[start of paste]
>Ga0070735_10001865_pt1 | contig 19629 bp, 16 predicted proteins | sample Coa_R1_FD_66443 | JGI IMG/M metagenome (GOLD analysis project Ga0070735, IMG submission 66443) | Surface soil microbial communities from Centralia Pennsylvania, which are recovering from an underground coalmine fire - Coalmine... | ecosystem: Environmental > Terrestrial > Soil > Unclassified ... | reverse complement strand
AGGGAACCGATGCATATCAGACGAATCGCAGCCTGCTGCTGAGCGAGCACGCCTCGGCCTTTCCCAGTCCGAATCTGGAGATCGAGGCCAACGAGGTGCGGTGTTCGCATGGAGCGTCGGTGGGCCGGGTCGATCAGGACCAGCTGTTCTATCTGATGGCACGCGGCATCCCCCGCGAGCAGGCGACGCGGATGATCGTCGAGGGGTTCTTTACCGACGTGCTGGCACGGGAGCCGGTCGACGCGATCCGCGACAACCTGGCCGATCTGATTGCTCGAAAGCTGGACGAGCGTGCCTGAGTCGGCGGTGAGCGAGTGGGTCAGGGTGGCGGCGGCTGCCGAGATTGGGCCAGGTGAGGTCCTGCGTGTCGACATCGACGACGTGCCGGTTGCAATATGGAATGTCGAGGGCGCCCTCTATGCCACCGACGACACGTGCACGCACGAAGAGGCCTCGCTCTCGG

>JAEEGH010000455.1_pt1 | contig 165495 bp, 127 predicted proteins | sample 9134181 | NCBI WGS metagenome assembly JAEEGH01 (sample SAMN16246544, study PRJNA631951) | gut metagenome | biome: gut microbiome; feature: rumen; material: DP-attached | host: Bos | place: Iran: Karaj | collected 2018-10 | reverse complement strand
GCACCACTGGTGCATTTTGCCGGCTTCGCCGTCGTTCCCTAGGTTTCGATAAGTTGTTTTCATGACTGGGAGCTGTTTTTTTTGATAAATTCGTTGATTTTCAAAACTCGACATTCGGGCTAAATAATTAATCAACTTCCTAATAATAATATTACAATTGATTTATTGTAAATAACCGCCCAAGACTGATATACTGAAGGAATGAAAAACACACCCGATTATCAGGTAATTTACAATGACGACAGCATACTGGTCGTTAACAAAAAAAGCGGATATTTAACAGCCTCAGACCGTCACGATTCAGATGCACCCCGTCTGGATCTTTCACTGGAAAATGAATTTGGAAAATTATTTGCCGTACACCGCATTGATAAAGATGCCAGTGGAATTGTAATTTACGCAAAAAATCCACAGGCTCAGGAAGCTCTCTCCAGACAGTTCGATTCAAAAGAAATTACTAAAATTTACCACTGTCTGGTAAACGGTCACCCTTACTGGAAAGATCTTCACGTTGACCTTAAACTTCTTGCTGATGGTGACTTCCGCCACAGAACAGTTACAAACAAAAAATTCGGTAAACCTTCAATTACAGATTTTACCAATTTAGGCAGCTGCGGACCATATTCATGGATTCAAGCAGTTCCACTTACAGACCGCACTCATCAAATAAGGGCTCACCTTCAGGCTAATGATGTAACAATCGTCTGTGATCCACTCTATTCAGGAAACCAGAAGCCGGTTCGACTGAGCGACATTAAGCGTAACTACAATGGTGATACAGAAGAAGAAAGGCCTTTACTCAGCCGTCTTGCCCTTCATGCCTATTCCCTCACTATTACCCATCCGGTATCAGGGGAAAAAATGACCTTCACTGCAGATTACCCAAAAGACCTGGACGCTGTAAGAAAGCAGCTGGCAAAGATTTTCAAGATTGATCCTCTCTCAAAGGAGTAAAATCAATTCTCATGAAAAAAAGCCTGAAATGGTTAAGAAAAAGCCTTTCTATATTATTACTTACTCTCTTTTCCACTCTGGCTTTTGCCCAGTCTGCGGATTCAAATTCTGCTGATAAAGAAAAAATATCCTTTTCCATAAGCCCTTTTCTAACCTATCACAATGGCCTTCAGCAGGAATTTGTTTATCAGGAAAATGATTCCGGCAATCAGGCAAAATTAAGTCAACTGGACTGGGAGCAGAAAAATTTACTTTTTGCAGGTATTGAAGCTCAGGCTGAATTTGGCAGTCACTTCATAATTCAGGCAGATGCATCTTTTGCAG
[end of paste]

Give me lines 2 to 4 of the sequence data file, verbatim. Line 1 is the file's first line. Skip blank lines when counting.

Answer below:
AGGGAACCGATGCATATCAGACGAATCGCAGCCTGCTGCTGAGCGAGCACGCCTCGGCCTTTCCCAGTCCGAATCTGGAGATCGAGGCCAACGAGGTGCGGTGTTCGCATGGAGCGTCGGTGGGCCGGGTCGATCAGGACCAGCTGTTCTATCTGATGGCACGCGGCATCCCCCGCGAGCAGGCGACGCGGATGATCGTCGAGGGGTTCTTTACCGACGTGCTGGCACGGGAGCCGGTCGACGCGATCCGCGACAACCTGGCCGATCTGATTGCTCGAAAGCTGGACGAGCGTGCCTGAGTCGGCGGTGAGCGAGTGGGTCAGGGTGGCGGCGGCTGCCGAGATTGGGCCAGGTGAGGTCCTGCGTGTCGACATCGACGACGTGCCGGTTGCAATATGGAATGTCGAGGGCGCCCTCTATGCCACCGACGACACGTGCACGCACGAAGAGGCCTCGCTCTCGG

>JAEEGH010000455.1_pt1 | contig 165495 bp, 127 predicted proteins | sample 9134181 | NCBI WGS metagenome assembly JAEEGH01 (sample SAMN16246544, study PRJNA631951) | gut metagenome | biome: gut microbiome; feature: rumen; material: DP-attached | host: Bos | place: Iran: Karaj | collected 2018-10 | reverse complement strand
GCACCACTGGTGCATTTTGCCGGCTTCGCCGTCGTTCCCTAGGTTTCGATAAGTTGTTTTCATGACTGGGAGCTGTTTTTTTTGATAAATTCGTTGATTTTCAAAACTCGACATTCGGGCTAAATAATTAATCAACTTCCTAATAATAATATTACAATTGATTTATTGTAAATAACCGCCCAAGACTGATATACTGAAGGAATGAAAAACACACCCGATTATCAGGTAATTTACAATGACGACAGCATACTGGTCGTTAACAAAAAAAGCGGATATTTAACAGCCTCAGACCGTCACGATTCAGATGCACCCCGTCTGGATCTTTCACTGGAAAATGAATTTGGAAAATTATTTGCCGTACACCGCATTGATAAAGATGCCAGTGGAATTGTAATTTACGCAAAAAATCCACAGGCTCAGGAAGCTCTCTCCAGACAGTTCGATTCAAAAGAAATTACTAAAATTTACCACTGTCTGGTAAACGGTCACCCTTACTGGAAAGATCTTCACGTTGACCTTAAACTTCTTGCTGATGGTGACTTCCGCCACAGAACAGTTACAAACAAAAAATTCGGTAAACCTTCAATTACAGATTTTACCAATTTAGGCAGCTGCGGACCATATTCATGGATTCAAGCAGTTCCACTTACAGACCGCACTCATCAAATAAGGGCTCACCTTCAGGCTAATGATGTAACAATCGTCTGTGATCCACTCTATTCAGGAAACCAGAAGCCGGTTCGACTGAGCGACATTAAGCGTAACTACAATGGTGATACAGAAGAAGAAAGGCCTTTACTCAGCCGTCTTGCCCTTCATGCCTATTCCCTCACTATTACCCATCCGGTATCAGGGGAAAAAATGACCTTCACTGCAGATTACCCAAAAGACCTGGACGCTGTAAGAAAGCAGCTGGCAAAGATTTTCAAGATTGATCCTCTCTCAAAGGAGTAAAATCAATTCTCATGAAAAAAAGCCTGAAATGGTTAAGAAAAAGCCTTTCTATATTATTACTTACTCTCTTTTCCACTCTGGCTTTTGCCCAGTCTGCGGATTCAAATTCTGCTGATAAAGAAAAAATATCCTTTTCCATAAGCCCTTTTCTAACCTATCACAATGGCCTTCAGCAGGAATTTGTTTATCAGGAAAATGATTCCGGCAATCAGGCAAAATTAAGTCAACTGGACTGGGAGCAGAAAAATTTACTTTTTGCAGGTATTGAAGCTCAGGCTGAATTTGGCAGTCACTTCATAATTCAGGCAGATGCATCTTTTGCAG